GPars is a nice library written in Groovy to develop parallel applications. It leverages closures to provide a nice and concise API, something that we will “soon” benefit from in Java with the Lambda project. GPars covers many concepts of concurrent programming such as concurrent collections, actors, fork/join, agents, STM,... Here we will focus on concurrent collections processing.
GPars in its implementation details relies on Threads, plain old school Java synchronization and amongst other Fork/Join framework. To avoid changing GPars itself, I’ve chosen to implement the distribution as a decoration of the closure that we want to parallelize. The basic API should stay the same and the execution on the client side will keep the same concept, a thread pool that GPars uses to run the closure, except this time it will call a ProActive node to run the closure and get the result back. This simplistic approach is of course limited but it will be enough to illustrate the concept and the potential of mixing Groovy with ProActive.
Let’s start with an example of what GPars can do:
Here we ask Wally’s friends where they are and since they are not very disciplined they can all answer at the same time and will do! We see that they each live in a different thread, yet on the same JVM.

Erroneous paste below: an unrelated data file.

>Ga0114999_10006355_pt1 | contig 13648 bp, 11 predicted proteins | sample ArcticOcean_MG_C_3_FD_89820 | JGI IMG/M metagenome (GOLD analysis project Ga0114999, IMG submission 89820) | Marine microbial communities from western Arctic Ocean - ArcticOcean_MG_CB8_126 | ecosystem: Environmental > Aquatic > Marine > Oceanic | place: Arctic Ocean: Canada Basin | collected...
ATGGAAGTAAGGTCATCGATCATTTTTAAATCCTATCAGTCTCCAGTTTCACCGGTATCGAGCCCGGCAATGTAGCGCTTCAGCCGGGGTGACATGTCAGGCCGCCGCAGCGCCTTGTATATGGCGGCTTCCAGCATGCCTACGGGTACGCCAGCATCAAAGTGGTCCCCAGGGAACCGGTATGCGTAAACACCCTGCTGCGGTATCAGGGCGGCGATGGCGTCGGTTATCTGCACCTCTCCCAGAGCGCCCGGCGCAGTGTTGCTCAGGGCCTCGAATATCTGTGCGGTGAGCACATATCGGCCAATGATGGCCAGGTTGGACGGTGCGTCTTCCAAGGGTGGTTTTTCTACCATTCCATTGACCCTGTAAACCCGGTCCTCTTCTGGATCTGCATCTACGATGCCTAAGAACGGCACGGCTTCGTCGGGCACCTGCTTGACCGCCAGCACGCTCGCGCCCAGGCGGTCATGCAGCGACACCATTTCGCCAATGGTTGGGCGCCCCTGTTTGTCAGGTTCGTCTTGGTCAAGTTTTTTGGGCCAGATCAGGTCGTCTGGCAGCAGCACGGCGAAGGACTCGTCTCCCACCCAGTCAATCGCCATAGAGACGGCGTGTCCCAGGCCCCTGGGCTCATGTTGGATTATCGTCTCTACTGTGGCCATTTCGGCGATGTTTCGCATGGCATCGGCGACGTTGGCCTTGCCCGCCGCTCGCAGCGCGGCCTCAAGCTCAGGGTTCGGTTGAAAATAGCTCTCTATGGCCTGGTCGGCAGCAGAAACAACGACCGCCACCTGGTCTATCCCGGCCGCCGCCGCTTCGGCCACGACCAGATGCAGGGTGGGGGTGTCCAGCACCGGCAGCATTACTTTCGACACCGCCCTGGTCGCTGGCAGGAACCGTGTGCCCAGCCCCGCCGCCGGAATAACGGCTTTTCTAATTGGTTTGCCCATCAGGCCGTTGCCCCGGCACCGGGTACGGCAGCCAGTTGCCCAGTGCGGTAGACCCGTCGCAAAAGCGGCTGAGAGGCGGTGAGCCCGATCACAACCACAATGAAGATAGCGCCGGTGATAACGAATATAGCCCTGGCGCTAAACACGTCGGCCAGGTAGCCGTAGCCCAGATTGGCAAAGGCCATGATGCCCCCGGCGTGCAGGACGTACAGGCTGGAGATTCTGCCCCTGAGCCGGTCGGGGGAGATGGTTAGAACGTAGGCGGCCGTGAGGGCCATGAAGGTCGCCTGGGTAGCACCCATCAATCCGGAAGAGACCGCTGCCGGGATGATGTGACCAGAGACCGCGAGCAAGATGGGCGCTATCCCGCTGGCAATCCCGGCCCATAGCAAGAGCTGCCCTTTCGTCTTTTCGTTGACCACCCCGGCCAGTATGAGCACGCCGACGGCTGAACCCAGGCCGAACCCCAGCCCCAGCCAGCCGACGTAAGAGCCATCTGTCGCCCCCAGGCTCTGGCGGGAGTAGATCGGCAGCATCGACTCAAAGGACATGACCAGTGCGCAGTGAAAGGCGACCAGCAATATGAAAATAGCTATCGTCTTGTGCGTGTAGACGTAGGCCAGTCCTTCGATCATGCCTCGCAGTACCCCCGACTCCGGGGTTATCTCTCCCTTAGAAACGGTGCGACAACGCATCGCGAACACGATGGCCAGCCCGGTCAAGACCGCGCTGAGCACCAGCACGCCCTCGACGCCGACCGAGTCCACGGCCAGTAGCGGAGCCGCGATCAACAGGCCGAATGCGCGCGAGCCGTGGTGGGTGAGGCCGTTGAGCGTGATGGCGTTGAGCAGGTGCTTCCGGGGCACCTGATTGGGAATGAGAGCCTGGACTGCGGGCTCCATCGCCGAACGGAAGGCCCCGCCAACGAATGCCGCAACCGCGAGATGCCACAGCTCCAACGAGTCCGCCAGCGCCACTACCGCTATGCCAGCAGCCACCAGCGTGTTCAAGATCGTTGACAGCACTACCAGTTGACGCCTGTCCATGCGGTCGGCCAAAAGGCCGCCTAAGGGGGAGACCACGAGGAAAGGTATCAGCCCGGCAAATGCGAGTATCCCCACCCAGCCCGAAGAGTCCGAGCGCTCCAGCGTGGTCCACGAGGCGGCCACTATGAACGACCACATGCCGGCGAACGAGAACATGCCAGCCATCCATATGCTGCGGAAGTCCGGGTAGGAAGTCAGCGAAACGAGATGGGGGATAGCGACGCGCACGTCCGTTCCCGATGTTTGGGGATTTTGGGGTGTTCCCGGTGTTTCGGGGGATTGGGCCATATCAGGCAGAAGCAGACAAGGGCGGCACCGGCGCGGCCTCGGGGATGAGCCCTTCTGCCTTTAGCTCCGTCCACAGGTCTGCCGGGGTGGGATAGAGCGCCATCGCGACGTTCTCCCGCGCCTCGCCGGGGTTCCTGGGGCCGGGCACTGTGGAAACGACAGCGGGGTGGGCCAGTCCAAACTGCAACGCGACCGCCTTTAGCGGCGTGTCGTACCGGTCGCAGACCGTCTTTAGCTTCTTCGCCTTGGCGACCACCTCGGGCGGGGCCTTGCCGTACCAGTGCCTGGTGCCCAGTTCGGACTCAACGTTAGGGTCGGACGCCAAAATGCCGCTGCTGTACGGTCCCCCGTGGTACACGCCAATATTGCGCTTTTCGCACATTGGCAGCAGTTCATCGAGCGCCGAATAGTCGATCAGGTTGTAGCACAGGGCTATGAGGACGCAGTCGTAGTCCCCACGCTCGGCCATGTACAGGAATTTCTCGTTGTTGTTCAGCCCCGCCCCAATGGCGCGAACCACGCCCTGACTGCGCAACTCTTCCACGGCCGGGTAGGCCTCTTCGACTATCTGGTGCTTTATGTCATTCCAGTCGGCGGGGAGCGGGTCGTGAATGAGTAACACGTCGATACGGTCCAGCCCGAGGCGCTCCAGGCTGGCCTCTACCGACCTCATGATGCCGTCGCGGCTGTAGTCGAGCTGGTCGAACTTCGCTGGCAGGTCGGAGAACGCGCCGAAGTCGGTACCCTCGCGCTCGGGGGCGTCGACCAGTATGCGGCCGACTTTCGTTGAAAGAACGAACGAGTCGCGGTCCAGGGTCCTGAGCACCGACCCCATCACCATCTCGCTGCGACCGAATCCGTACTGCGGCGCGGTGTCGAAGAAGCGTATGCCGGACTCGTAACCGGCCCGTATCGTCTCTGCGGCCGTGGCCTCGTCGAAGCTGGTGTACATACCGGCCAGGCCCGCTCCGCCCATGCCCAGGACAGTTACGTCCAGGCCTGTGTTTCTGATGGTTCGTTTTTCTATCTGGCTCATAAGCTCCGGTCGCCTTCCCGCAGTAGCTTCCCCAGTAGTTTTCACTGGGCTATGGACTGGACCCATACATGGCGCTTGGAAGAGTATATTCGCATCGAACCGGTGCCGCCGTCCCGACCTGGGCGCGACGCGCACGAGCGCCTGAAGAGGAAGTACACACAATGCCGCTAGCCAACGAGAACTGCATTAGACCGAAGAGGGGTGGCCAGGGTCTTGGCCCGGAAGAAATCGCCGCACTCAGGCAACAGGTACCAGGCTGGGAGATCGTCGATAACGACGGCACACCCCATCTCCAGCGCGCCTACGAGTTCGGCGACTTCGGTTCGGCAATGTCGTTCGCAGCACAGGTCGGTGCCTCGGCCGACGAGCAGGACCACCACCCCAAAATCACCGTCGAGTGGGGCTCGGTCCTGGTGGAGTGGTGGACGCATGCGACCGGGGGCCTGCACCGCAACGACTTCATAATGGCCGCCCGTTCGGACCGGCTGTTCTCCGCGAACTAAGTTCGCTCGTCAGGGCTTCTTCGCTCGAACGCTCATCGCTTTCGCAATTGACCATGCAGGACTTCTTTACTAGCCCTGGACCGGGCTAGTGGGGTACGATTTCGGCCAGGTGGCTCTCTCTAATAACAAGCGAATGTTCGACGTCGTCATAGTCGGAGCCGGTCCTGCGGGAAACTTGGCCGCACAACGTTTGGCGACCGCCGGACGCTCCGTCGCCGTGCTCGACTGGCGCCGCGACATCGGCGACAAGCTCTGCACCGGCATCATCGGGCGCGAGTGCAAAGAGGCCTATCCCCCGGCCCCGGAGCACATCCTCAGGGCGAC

$> [Wally is here: ForkJoinPool-1-worker-1, Wilma is here: ForkJoinPool-1-worker-2, Woof is here: ForkJoinPool-1-worker-3]
Since Wally discovered worm holes (seriously?) his friends are able to travel to remote locations, such as a ProActive node!
Here we ask again where Wally’s friends are and again they answer as they wish. Now they are in different universes, aka different JVMs.
$> [Wally is here: RemoteClosure on rmi://jily.local:1099/PA_JVM1522417505_GCMNode-0, Wilma is here: RemoteClosure on rmi://jily.local:1099/PA_JVM139013877_GCMNode-0, Woof is here: RemoteClosure on rmi://jily.local:1099/PA_JVM1680423209_GCMNode-0]
With this simple example, we have demonstrated how GPars could be extended using ProActive to actually distribute the parallel computations. Groovy helps us to keep a simple API and to hide the implementation details to the user.